David Blackwood (Canadian, b.1941)  "Fire Down on the Labrador" 1980 etching and aquatint

David Blackwood (Canadian, b.1941) "Fire Down on the Labrador" 1980 etching and aquatint. Gift of David and Anita Blackwood, 1999 ©2001 David Blackwood

Black Ice: David Blackwood Prints of Newfoundland

February 5 to June 12, 2011


David Blackwood is one of Canada’s leading printmakers and most popular artists. This exhibition showcases some iconic works for the first time, revealing the richness of Blackwood’s imagination and his working methods.

Blackwood has been telling stories about Newfoundland in the form of epic visual narratives for 30 years. To bring this narrative to life, the exhibition will situate Blackwood’s prints in time and space by looking at the history of Newfoundland and the people who settled there. Blackwood explores the timeless theme of the struggle for survival between humans and nature in one of the most exposed and hostile environments on earth. He depicts a town and a centuries-old way of life that has disappeared. His dramas encapsulate class, gender and intergenerational issues that can only be understood in the context of the formation of the landscape, its natural resources, immigration and settlement, religious and political debate, economic and social conditions, and the environmental threat to the survival of traditional lifestyles.

He has created an iconography of Newfoundland which is as universal as it is personal, as mythic as it is rooted in reality, and as timeless as it is linked to specific events. This exhibition draws on childhood memories, dreams, superstitions, legends, the oral tradition, and the political realities of the Wesleyville community on Bonavista Bay where Blackwood was born and raised.



No subject has inspired Blackwood more than the isolated outport of Wesleyville on Bonavista Bay, where he was born and raised. While he now makes his home in Ontario, Blackwood returns to northeastern Newfoundland every year to work in his Wesleyville studio. Through his prints he keeps alive the memory of his hardy ancestors, the places where they lived and worked, and a way of life that all but disappeared after Confederation (1949) and resettlement.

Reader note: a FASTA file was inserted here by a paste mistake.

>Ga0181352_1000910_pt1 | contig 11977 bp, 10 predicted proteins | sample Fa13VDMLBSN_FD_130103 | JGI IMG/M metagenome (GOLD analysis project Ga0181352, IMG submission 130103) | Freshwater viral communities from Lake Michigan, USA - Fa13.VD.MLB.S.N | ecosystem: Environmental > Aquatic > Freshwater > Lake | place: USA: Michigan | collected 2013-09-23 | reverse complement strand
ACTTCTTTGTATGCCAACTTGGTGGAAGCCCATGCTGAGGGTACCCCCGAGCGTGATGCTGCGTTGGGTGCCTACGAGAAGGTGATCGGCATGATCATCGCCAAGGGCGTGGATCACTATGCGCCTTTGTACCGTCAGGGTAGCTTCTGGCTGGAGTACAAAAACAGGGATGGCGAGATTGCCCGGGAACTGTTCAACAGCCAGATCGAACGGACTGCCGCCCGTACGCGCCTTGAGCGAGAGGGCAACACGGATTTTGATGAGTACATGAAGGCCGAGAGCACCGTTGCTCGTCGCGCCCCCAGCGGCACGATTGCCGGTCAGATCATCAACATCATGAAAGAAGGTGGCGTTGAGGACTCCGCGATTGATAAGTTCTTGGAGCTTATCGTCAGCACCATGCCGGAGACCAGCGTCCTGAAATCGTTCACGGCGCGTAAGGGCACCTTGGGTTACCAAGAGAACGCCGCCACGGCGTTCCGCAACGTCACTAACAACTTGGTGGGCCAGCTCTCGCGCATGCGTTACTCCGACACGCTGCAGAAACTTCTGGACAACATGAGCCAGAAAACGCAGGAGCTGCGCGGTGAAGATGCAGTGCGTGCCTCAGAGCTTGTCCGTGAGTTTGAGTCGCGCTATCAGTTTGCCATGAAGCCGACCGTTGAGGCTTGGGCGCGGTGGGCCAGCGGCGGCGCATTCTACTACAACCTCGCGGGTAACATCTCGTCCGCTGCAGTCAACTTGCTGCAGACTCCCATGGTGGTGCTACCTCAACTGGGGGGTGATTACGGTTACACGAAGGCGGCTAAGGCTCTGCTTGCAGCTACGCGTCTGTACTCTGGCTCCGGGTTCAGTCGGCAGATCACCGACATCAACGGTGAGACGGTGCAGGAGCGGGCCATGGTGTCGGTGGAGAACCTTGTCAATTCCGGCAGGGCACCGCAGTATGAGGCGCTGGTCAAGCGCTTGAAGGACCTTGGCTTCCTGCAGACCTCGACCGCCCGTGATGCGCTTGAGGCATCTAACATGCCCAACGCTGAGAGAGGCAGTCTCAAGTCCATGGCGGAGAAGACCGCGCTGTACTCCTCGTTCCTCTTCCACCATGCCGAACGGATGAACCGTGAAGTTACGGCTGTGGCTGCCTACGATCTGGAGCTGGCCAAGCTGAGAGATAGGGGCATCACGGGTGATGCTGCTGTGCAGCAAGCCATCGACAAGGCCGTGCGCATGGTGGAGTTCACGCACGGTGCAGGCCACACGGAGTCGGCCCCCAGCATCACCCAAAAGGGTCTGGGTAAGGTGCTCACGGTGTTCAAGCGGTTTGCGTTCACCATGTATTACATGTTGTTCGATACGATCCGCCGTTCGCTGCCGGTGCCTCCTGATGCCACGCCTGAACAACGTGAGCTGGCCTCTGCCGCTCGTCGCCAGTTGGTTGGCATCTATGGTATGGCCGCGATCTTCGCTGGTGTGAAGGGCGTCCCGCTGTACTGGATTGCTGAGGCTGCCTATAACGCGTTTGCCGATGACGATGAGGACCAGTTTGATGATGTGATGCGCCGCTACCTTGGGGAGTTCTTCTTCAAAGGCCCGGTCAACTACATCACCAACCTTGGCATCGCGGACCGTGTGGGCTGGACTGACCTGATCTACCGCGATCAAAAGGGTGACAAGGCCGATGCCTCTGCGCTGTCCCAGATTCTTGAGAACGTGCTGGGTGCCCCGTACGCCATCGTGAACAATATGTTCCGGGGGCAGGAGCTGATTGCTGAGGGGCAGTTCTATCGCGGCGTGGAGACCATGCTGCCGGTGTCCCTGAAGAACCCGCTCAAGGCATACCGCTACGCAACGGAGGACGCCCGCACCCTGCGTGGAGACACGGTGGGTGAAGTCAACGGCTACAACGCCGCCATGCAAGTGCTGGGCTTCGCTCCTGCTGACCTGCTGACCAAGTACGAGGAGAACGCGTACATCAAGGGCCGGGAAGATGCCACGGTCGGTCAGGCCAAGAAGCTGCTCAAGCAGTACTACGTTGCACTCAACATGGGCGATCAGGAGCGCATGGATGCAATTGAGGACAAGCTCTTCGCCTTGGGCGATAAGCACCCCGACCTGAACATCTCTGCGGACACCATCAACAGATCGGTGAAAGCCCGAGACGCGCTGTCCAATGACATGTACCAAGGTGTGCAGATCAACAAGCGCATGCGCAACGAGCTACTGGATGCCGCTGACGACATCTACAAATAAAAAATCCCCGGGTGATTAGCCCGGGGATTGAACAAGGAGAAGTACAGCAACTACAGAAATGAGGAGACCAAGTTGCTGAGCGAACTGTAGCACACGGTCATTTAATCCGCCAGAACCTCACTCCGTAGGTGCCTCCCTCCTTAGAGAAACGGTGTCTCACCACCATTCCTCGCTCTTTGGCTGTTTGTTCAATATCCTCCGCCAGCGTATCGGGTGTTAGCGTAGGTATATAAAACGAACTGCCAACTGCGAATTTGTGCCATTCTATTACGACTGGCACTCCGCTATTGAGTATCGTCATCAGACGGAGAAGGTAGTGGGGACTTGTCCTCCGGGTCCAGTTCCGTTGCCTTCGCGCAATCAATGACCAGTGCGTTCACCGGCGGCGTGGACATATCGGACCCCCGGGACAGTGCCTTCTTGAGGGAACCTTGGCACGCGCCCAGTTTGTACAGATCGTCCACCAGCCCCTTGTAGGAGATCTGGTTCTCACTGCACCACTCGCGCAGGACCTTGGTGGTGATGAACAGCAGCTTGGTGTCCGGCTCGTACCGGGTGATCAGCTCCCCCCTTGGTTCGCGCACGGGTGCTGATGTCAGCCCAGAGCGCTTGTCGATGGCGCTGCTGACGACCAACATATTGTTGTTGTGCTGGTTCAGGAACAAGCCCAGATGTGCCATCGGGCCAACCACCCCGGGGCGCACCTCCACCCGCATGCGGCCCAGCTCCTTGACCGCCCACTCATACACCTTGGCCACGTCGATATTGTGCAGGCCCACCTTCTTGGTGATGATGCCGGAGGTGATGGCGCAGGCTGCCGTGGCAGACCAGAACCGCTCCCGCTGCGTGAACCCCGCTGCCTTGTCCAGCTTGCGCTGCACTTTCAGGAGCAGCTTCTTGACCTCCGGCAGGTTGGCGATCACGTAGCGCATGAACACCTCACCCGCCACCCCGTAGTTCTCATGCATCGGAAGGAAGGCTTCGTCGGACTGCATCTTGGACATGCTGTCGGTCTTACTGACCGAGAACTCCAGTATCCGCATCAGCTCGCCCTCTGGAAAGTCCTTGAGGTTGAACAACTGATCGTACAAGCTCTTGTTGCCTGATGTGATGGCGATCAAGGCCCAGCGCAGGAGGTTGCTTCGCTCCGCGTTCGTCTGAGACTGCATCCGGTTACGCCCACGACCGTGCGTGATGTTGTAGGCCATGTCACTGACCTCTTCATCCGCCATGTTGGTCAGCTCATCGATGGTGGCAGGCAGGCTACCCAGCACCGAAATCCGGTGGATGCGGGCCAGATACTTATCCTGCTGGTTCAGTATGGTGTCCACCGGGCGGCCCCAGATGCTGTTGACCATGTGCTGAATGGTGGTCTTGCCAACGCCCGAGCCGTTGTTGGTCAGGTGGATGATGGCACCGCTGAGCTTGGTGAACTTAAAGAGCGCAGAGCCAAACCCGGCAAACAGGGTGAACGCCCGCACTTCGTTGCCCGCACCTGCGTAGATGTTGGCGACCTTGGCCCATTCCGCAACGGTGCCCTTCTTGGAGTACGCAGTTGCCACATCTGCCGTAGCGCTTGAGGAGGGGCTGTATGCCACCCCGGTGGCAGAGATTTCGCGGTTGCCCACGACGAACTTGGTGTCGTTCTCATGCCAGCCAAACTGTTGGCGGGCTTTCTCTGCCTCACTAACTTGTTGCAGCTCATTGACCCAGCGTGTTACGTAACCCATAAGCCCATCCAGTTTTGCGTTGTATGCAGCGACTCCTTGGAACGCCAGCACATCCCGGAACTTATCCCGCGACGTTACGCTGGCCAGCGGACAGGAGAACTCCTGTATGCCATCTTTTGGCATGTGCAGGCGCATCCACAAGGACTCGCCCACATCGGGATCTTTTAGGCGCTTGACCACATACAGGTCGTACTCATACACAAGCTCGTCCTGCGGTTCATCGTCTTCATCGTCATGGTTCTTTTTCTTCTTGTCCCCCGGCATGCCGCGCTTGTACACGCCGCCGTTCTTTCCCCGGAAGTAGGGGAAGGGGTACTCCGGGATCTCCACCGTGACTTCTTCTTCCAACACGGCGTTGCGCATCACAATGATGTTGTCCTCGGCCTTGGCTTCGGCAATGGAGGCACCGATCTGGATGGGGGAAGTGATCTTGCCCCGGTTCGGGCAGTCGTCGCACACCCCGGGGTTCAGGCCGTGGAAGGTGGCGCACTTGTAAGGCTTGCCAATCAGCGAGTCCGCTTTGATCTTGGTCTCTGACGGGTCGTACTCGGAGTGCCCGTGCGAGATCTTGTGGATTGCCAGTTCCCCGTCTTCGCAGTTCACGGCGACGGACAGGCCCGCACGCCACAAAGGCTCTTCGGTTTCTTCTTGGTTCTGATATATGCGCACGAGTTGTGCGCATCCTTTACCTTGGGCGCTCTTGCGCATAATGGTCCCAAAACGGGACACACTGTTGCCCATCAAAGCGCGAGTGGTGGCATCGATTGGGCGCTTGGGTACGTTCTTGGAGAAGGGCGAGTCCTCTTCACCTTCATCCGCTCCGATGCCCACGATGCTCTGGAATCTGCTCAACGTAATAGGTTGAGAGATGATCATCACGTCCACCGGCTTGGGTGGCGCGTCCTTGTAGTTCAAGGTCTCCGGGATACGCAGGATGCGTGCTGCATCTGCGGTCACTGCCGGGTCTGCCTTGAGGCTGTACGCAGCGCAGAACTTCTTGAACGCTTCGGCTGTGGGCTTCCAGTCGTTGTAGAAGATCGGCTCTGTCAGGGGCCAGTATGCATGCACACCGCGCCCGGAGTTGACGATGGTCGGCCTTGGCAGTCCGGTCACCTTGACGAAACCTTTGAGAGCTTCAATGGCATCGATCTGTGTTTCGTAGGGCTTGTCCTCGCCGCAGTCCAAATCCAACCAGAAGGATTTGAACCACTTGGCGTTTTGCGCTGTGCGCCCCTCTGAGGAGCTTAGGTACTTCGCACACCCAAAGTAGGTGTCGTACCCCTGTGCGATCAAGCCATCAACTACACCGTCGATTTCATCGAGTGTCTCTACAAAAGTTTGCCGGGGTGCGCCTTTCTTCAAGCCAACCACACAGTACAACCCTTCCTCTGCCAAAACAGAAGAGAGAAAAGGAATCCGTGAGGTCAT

For more than a century, the settlers of this town (immigrants from the West of England) battled the Atlantic Ocean, struggling to make a living in the seal hunt and cod fishery. The violent storms, looming icebergs, bone-chilling cold and isolation that they encountered permeate Blackwood’s imagery.

David Blackwood, Hauling Job Sturges Home


Hauling Job Sturges House, 1979; etching and aquatint on wove paper, 43.9 x 88 cm
Gift of David and Anita Blackwood, Port Hope, Ontario, 1999


Bragg’s Island

“The Newfoundland that we knew is no longer there,” Blackwood once said. This comment is particularly relevant to the fishing outport of Bragg’s Island, where as a child he spent most of his summers with his maternal grandparents. He remembers Bragg’s Island fondly – the sense of community and the inhabitants’ self-reliance, confidence and industry. In the early 1950s, however, his world was shattered by the provincial government’s resettlement policies. The entire town was forcibly uprooted to join a community on the mainland, in part to provide them with better social services. In his prints Blackwood draws on memories, letters, photographs and even personal belongings to express this loss and to reclaim the Newfoundland of his youth. 

Vigil on Braggs Island, David Blackwood


Vigil on Bragg’s Island, 1973; etching and aquatint on wove paper, 61.8 x 92.1 cm
Gift of David and Anita Blackwood, Port Hope, Ontario, 1999


David Blackwood on Storytelling

Blackwood Ancestors

Blackwood on the Tradition of Mummering




Generously supported by

Salah Bachir & Jacob Yerex
John & Joyce Pollock
Samuel & Esther Sarick
An Anonymous Donor

Organized by

The Art Gallery of Ontario

Contemporary programming at the AGO is supported by

David Blackwood is represented by

Abbozzo Gallery

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